Table 2 shows the distribution of demographic and pathologic features by different ADA glucose levels. A total of 514 (30%), 623 (36%) and 597 (34%) had glucose levels of < 100, 100–125 and > 125 mg/dL, respectively. Men in the highest glucose category were more commonly obese, with higher Charlson scores and having a diagnosis of diabetes mellitus (all p < 0.001). Gleason sum scores of 7–10 were more common in the highest category of glucose (68%) compared to 57% and 59% for the lower two categories, respectively (p = 0.001). Similarly, higher clinical stage (T2b-T3) was more common in those with glucose > 125 mg/dL (23%) than those with lower glucose levels (16 and 17% respectively, p = 0.04). Surgery was more common in those with the highest glucose levels.
The hazard ratios (HR) and 95% CI for risk of recurrence by quartile of glucose level are presented in Table 3 for the entire cohort. The lowest quartile (range 31 – 98 mg/dL) served as the referent group in the multivariate analysis adjusting for age, race, BMI, diagnosis of DM, treatment type and year of treatment, stage, Gleason and Charlson Score. In the overall cohort, we observed a modest trend in increased risk (range 35 – 57%) of recurrence for each of the glucose quartiles compared to the lowest quartile, although this was not significant. There was no evidence for effect modification by treatment or NCCN risk category (both likelihood ratio test p-value > 0.6). In the RP group, all three higher quartiles had a more than 2-fold increased risk of recurrence compared to the lowest quartile, with p-values ranging from 0.01 to 0.04, data not shown). In the RT group, there were non-significant differences in risk of recurrence with higher glucose levels (range 18 – 48%). The risk of recurrence by the three ADA glucose categories is presented in Table 4 along with dichotomous ADA categories. In the entire cohort, those with an abnormal glucose (> 100mg/dL) had a 46% increased risk of recurrence (HR: 1.46: 95% CI 1.09 – 1.95). This observed risk was present in both the RP group (HR 1.91, 95% CI 1.03 – 3.55) and the RT group (HR 1.42, 95% CI 1.00 – 2.01). Excluding those with either a clinical diagnosis of DM or a serum glucose which would qualify for the diagnosis of DM by the ADA (> 125 mg/dL) did not change the results. In that analysis including both RP and XRT patients, having a glucose of 100–125 mg/dL was associated with a 44% increased risk of recurrence compared to those with a normal glucose level (HR 1.41, 95% CI 1.01 –1.97).
In this study, we found that men with elevated glucose levels at the time of PCa diagnosis have a greater risk of PCa recurrence following primary treatment compared to men with a normal glucose level. Considering the growing obesity epidemic and the consistent relationship between obesity and adverse PCa outcomes,7, 8 these findings are important in helping to identify modifiable risk factors for men undergoing treatment for newly diagnosed PCa.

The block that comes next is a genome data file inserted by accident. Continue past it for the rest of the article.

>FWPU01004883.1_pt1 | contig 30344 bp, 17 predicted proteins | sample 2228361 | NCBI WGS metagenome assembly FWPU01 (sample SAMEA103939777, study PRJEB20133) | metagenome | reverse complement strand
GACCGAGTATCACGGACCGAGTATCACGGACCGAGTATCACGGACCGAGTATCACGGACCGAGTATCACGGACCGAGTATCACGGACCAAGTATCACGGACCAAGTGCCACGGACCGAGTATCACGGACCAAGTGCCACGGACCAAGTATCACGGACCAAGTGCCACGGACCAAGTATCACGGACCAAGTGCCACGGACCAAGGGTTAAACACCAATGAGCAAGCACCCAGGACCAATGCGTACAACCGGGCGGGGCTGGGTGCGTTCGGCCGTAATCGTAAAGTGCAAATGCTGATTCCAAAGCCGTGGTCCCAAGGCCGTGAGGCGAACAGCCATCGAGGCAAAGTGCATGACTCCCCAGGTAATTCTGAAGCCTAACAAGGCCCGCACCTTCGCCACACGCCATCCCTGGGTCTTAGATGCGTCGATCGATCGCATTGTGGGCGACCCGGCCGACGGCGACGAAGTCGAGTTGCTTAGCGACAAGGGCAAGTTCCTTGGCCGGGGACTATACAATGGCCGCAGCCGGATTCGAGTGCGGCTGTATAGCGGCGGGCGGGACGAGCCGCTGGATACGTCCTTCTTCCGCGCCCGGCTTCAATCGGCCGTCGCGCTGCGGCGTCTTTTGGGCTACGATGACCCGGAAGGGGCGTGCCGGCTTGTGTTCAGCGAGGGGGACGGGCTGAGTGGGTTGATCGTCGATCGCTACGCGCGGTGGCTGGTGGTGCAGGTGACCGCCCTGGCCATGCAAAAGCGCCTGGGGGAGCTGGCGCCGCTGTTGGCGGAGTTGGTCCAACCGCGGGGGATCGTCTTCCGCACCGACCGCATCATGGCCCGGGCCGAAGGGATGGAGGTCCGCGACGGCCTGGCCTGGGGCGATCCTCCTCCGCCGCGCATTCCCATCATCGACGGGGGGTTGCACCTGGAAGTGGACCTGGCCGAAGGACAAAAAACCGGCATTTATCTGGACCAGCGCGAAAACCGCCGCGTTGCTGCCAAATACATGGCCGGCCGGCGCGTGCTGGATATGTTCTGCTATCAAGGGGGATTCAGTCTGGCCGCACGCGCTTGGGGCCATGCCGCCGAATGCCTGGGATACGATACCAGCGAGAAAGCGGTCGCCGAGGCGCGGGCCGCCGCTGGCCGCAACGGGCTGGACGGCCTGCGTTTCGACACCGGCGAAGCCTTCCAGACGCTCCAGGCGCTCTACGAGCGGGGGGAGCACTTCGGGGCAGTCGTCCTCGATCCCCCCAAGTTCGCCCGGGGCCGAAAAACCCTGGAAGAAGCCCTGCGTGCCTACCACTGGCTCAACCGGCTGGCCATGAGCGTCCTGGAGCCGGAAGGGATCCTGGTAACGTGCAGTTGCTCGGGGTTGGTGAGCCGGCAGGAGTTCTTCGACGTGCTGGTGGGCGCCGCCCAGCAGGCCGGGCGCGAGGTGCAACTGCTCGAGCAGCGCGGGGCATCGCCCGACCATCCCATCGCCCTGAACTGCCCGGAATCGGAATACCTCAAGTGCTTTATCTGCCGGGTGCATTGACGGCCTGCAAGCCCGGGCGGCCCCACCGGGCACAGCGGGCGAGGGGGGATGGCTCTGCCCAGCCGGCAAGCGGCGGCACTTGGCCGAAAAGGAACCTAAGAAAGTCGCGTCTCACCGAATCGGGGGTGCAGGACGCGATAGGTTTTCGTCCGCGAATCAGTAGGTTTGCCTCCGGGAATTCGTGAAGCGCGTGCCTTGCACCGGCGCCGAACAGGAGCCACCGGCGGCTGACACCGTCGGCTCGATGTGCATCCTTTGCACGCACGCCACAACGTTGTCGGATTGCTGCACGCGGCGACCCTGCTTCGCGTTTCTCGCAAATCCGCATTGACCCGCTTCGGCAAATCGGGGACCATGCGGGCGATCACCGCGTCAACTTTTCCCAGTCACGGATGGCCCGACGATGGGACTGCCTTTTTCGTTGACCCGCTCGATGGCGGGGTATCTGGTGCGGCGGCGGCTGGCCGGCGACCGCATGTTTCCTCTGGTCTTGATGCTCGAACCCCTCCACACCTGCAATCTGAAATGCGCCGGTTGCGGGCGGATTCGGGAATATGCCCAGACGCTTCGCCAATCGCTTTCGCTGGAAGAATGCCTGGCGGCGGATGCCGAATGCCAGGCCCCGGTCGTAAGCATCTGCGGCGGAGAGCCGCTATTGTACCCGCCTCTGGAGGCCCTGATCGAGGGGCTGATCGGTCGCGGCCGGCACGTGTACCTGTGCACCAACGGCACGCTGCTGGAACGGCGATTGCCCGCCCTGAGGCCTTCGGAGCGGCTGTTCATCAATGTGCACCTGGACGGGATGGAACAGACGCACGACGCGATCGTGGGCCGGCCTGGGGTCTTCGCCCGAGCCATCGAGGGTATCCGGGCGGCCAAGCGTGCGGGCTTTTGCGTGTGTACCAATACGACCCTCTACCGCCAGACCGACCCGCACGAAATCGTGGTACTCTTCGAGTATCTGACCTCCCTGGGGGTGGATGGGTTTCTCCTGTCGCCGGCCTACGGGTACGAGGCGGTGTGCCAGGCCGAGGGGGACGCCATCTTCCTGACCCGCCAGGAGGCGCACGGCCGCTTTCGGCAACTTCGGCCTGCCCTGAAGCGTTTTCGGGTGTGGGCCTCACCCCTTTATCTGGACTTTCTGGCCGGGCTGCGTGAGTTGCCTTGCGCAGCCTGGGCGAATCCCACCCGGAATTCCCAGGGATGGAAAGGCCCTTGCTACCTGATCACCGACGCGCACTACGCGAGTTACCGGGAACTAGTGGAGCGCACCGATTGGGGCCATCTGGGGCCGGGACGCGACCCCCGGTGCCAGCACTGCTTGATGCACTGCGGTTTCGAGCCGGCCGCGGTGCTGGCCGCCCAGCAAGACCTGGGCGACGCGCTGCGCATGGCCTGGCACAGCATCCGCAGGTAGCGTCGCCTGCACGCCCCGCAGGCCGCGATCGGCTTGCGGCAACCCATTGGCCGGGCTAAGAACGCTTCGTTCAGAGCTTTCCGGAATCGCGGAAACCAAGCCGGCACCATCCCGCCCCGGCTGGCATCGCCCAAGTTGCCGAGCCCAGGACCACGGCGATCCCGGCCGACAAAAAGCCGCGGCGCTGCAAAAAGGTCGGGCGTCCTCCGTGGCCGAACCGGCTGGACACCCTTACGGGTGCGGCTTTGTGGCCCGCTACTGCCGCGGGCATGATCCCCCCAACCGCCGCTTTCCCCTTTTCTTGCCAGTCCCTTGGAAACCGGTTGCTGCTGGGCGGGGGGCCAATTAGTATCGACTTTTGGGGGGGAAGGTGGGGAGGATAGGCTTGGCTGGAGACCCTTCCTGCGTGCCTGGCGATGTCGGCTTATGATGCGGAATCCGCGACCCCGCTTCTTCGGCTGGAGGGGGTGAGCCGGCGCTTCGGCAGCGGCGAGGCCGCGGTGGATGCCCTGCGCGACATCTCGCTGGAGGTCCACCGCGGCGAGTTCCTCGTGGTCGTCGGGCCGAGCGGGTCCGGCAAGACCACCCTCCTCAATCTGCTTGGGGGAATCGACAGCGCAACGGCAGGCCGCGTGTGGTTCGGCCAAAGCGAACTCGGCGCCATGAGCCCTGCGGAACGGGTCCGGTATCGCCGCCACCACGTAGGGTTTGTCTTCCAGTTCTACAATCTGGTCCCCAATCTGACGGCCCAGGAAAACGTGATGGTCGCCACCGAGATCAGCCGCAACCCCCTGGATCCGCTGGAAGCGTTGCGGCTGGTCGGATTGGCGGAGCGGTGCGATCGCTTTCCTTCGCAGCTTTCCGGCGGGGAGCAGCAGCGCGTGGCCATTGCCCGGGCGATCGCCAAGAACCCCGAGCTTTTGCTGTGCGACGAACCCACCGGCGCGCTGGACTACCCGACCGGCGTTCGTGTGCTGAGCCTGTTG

Glucose and cancer outcomes have been evaluated in breast and colorectal cancer.17–19, 25 In a study of 202 women with breast cancer, there was a similar increased risk of recurrence in the 2nd (HR 1.9, 95% CI 1.1–3.2) and 3rd (HR 1.8 (95% CI 1.0–3.1) tertiles compared to the lowest tertile.17 In colorectal cancer, those with the highest quartile of glucose (HR 1.8, 95% CI 1.1–3.1)19 or post load plasma glucose (HR 1.6, 95% CI 1.1–2.4)18 had higher risk of disease-specific mortality compared to those in the lowest quartile. These studies support the role of abnormal glucose regulation and cancer outcomes.
Small studies have evaluated serum biomarkers of glucose regulation and PCa. In a study of 89 men with DM treated with RP, a higher HbA1C pre-operatively was associated with the risk of extracapsular disease (pT3) and higher Gleason grade (≥ 7).26 In another study of 247 men undergoing RP, HbA1C levels pre-operatively were associated with higher Gleason grade (p = 0.001).16 Higher HbA1C levels were associated with a non-significant risk of recurrence: compared to those with HbA1C < 6.3, the HR for men with HbA1C of 6.3–7.7 and ≥ 7.8 was 1.5 (95% CI 0.8–2.6) and 1.3 (0.7–2.4), respectively.16 Both of these studies are limited by their small size and only including men with DM. Studies have found associations between insulin levels and PCa-specific mortality.1, 27 In one study, a higher mean fasting insulin level at diagnosis was found in those who died of PCa.27 In a second study, levels of C-peptide (an insulin surrogate) were determined from PCa cases from the Physicians Health Study.1 Those in the highest C-peptide quartile had a more than 2-fold increased risk of PCSM (HR 2.4, 95% CI 1.3 – 4.3) compared to those in the lowest C-peptide quartile. We do not have insulin or C-peptide levels available in our study and thus rely on serum glucose levels as an indicator of an individual’s glucose regulation.